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Answered 2010-11-10 05:34:23

Depending on your edition of the game, there are either eight, ten or twelve. Junior editions may have only six tokens. The current, classic edition has eight.

The game was originally released in 1935 with four colored wooden pawns. Parker Brothers acquired the rights to Monopoly in 1936, and released the 1937 version with eight metal playing pieces:

  • Iron
  • Race car
  • Top hat
  • Shoe
  • Thimble
  • Lantern (retired early 1950s)
  • Purse (retired early 1950s)
  • Rocking horse(retired early 1950s)

Two more tokens (the Cannon and Battleship) were added in 1940, after another of Parker Brothers' games, "Conflict," proved to be a commercial flop, raising the total number of pieces to ten. Three of the original pieces (lantern, purse, and rocking horse) were retired in the early 1950s and were replaced with three new designs (the dog, the wheelbarrow, and the horse and rider).

In 1995, Hasbro, which had acquired the rights to the game, added two additional pieces for the release of Monopoly Deluxe, raising the total number of pieces to twelve, but only for versions of the Deluxe Edition.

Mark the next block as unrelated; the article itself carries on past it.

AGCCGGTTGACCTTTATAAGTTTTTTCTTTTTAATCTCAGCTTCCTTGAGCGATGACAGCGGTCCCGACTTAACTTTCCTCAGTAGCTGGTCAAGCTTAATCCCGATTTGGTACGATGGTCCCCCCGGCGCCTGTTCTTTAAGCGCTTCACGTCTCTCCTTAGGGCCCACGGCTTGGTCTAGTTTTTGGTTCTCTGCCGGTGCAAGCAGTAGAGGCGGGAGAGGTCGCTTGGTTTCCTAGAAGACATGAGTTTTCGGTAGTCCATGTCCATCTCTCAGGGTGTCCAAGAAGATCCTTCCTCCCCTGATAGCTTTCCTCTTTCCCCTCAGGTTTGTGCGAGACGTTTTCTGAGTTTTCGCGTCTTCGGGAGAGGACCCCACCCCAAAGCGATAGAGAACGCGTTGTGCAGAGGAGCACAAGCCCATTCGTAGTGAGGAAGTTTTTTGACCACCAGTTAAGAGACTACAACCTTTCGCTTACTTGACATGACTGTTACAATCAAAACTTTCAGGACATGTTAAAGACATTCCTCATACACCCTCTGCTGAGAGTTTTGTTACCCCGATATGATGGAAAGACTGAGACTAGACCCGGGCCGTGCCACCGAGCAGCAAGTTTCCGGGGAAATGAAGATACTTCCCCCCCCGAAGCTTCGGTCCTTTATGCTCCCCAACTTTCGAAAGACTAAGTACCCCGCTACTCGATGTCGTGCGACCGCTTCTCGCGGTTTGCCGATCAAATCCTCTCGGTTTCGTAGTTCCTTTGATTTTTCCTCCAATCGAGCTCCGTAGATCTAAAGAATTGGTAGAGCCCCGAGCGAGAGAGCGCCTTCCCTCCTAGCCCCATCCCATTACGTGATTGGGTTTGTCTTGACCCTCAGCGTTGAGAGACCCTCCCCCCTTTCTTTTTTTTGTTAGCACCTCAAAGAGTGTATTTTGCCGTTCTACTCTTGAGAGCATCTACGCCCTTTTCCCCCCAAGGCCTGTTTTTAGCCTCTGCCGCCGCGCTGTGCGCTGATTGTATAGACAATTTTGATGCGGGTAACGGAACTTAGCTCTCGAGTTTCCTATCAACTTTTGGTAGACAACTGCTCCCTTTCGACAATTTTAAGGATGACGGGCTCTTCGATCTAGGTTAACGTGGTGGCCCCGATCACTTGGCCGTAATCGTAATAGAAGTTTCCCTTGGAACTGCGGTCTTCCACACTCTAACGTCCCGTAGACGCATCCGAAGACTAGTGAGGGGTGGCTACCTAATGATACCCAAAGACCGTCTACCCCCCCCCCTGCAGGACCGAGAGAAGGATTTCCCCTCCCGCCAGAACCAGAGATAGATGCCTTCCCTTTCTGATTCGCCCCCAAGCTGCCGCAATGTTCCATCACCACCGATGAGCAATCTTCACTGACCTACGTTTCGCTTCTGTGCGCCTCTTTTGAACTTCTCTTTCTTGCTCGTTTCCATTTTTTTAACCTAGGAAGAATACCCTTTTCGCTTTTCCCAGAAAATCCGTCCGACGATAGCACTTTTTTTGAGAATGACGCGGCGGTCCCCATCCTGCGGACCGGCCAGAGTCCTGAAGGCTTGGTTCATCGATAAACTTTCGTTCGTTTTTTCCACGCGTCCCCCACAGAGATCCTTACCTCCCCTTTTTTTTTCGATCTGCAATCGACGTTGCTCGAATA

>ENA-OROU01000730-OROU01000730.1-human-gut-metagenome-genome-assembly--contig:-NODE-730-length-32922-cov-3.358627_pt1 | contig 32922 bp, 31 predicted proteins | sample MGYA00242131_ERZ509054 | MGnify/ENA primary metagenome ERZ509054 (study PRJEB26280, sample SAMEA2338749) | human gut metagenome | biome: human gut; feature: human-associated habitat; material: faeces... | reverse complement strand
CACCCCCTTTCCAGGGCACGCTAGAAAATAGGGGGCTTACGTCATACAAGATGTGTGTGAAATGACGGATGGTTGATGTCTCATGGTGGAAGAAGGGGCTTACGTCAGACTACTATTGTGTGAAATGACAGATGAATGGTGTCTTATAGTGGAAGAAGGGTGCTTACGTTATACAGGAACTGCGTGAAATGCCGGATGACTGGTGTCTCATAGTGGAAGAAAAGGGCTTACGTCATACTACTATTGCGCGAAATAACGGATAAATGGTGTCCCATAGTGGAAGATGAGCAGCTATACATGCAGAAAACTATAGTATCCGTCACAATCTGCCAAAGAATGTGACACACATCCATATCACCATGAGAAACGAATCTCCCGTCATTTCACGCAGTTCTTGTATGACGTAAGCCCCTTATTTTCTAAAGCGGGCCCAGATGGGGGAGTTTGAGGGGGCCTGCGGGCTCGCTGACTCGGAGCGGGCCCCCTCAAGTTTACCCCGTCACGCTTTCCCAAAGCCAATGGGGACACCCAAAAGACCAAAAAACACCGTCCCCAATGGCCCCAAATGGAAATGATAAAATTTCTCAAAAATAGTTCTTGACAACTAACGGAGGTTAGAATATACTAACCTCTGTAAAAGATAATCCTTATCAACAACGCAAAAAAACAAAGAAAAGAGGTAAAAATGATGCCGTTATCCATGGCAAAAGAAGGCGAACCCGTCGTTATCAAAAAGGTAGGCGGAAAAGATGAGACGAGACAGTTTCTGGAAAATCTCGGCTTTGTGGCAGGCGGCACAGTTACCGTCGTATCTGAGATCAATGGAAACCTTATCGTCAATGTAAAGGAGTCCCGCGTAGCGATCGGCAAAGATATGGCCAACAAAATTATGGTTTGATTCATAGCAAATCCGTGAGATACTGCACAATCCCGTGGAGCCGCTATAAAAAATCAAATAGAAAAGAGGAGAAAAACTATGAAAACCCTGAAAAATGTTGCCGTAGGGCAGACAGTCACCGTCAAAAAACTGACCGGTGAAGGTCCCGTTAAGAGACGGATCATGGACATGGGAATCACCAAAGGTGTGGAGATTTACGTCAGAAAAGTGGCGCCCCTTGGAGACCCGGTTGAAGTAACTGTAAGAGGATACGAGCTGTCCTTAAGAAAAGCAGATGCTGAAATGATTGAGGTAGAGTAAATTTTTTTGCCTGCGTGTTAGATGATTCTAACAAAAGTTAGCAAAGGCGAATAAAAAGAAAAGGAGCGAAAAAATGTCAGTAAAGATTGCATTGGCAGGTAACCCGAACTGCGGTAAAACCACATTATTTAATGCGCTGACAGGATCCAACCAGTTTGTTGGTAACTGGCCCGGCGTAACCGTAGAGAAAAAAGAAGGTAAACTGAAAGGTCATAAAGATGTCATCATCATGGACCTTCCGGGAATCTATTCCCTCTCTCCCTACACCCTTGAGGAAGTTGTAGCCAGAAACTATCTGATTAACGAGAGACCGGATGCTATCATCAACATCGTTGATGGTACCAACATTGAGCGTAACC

The twelve deluxe pieces were:

  • Iron (1937)
  • Race car (1937)
  • Top hat (1937)
  • Shoe (1937)
  • Thimble (1937)
  • Battleship (1940)
  • Cannon (1940)
  • Scottie dog (early 1950s)
  • Horse and rider (early 1950s)
  • Wheelbarrow (early 1950s)
  • Locomotive (1995)
  • Money bag (1995)

In 2006, one edition of the game, Monopoly Here and Now, got an entirely new look (see related links) to reflect 21st century culture.

Tokens for this set included:

  • McDonald's fries
  • Cell phone
  • Laptop computer
  • Jet plane
  • Labradoodle dog
  • Starbuck's coffee cup
  • New Balance running shoe
  • Minivan

The eight current, classic pieces are:

  • Scottie dog
  • Iron
  • Race car
  • Thimble
  • Wheelbarrow
  • Top hat
  • Horse and rider
  • Shoe

There are also a number of special editions with Disney, Starwars, Simpsons, Sesame Street, and SpongeBob characters, among others. The Junior editions, such as Sesame Street, typically have only six playing pieces.

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